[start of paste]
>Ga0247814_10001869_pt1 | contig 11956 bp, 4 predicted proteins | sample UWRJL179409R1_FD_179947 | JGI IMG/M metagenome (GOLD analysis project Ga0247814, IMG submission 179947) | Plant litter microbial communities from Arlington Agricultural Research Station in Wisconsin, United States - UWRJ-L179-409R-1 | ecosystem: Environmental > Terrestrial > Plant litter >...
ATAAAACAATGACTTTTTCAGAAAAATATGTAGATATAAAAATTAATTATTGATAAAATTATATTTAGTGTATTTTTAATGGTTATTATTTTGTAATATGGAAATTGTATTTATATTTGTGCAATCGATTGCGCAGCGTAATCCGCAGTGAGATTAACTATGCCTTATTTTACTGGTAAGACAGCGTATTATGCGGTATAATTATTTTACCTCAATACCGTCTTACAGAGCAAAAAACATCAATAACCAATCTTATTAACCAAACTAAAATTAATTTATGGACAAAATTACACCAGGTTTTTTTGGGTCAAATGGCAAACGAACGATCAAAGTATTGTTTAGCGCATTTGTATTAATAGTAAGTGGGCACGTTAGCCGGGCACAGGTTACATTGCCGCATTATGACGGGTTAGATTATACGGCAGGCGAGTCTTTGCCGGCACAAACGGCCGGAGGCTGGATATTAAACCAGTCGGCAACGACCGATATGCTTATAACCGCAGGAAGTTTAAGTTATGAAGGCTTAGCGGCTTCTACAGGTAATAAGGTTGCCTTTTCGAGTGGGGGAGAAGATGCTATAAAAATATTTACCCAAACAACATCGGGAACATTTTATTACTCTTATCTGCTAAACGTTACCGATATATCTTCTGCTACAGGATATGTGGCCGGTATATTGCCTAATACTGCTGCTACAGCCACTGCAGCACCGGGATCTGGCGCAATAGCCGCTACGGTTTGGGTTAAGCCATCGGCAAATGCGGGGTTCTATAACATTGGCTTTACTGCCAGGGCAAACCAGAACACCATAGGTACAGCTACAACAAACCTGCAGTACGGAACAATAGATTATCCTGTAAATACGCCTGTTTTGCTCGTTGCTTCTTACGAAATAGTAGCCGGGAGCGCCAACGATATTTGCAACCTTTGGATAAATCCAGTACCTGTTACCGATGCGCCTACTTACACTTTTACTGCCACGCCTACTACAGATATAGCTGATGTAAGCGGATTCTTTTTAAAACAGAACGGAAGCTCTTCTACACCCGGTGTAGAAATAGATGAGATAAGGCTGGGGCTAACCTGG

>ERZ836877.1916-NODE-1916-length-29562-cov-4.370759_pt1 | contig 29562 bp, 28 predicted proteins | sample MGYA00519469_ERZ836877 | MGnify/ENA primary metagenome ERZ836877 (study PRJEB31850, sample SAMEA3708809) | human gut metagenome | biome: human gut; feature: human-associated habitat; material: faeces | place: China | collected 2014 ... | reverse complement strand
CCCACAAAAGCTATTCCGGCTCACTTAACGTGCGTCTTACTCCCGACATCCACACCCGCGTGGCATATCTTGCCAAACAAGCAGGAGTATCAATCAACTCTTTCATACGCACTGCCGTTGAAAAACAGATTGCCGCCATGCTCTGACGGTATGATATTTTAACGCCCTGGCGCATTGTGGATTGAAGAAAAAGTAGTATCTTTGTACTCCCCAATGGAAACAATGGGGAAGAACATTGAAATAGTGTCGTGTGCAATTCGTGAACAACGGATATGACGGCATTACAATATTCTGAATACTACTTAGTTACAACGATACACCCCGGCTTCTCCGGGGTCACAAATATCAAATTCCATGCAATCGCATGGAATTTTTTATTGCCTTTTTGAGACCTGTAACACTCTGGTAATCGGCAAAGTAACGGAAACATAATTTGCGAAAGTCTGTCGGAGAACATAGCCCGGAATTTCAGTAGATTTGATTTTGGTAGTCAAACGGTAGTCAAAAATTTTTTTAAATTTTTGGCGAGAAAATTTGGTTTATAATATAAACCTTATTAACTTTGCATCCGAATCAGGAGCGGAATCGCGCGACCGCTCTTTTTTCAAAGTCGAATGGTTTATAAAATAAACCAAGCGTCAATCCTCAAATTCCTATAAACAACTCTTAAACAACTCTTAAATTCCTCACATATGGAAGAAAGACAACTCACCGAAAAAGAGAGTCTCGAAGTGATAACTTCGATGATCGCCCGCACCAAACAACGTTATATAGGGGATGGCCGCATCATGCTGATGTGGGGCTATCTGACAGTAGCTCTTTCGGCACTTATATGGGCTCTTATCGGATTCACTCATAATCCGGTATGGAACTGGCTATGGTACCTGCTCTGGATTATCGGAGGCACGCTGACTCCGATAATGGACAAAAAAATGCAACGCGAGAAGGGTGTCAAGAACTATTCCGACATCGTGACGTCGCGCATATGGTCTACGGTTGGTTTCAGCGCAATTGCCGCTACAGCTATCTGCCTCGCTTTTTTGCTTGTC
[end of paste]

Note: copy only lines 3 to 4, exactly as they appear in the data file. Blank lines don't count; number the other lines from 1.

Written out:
>ERZ836877.1916-NODE-1916-length-29562-cov-4.370759_pt1 | contig 29562 bp, 28 predicted proteins | sample MGYA00519469_ERZ836877 | MGnify/ENA primary metagenome ERZ836877 (study PRJEB31850, sample SAMEA3708809) | human gut metagenome | biome: human gut; feature: human-associated habitat; material: faeces | place: China | collected 2014 ... | reverse complement strand
CCCACAAAAGCTATTCCGGCTCACTTAACGTGCGTCTTACTCCCGACATCCACACCCGCGTGGCATATCTTGCCAAACAAGCAGGAGTATCAATCAACTCTTTCATACGCACTGCCGTTGAAAAACAGATTGCCGCCATGCTCTGACGGTATGATATTTTAACGCCCTGGCGCATTGTGGATTGAAGAAAAAGTAGTATCTTTGTACTCCCCAATGGAAACAATGGGGAAGAACATTGAAATAGTGTCGTGTGCAATTCGTGAACAACGGATATGACGGCATTACAATATTCTGAATACTACTTAGTTACAACGATACACCCCGGCTTCTCCGGGGTCACAAATATCAAATTCCATGCAATCGCATGGAATTTTTTATTGCCTTTTTGAGACCTGTAACACTCTGGTAATCGGCAAAGTAACGGAAACATAATTTGCGAAAGTCTGTCGGAGAACATAGCCCGGAATTTCAGTAGATTTGATTTTGGTAGTCAAACGGTAGTCAAAAATTTTTTTAAATTTTTGGCGAGAAAATTTGGTTTATAATATAAACCTTATTAACTTTGCATCCGAATCAGGAGCGGAATCGCGCGACCGCTCTTTTTTCAAAGTCGAATGGTTTATAAAATAAACCAAGCGTCAATCCTCAAATTCCTATAAACAACTCTTAAACAACTCTTAAATTCCTCACATATGGAAGAAAGACAACTCACCGAAAAAGAGAGTCTCGAAGTGATAACTTCGATGATCGCCCGCACCAAACAACGTTATATAGGGGATGGCCGCATCATGCTGATGTGGGGCTATCTGACAGTAGCTCTTTCGGCACTTATATGGGCTCTTATCGGATTCACTCATAATCCGGTATGGAACTGGCTATGGTACCTGCTCTGGATTATCGGAGGCACGCTGACTCCGATAATGGACAAAAAAATGCAACGCGAGAAGGGTGTCAAGAACTATTCCGACATCGTGACGTCGCGCATATGGTCTACGGTTGGTTTCAGCGCAATTGCCGCTACAGCTATCTGCCTCGCTTTTTTGCTTGTC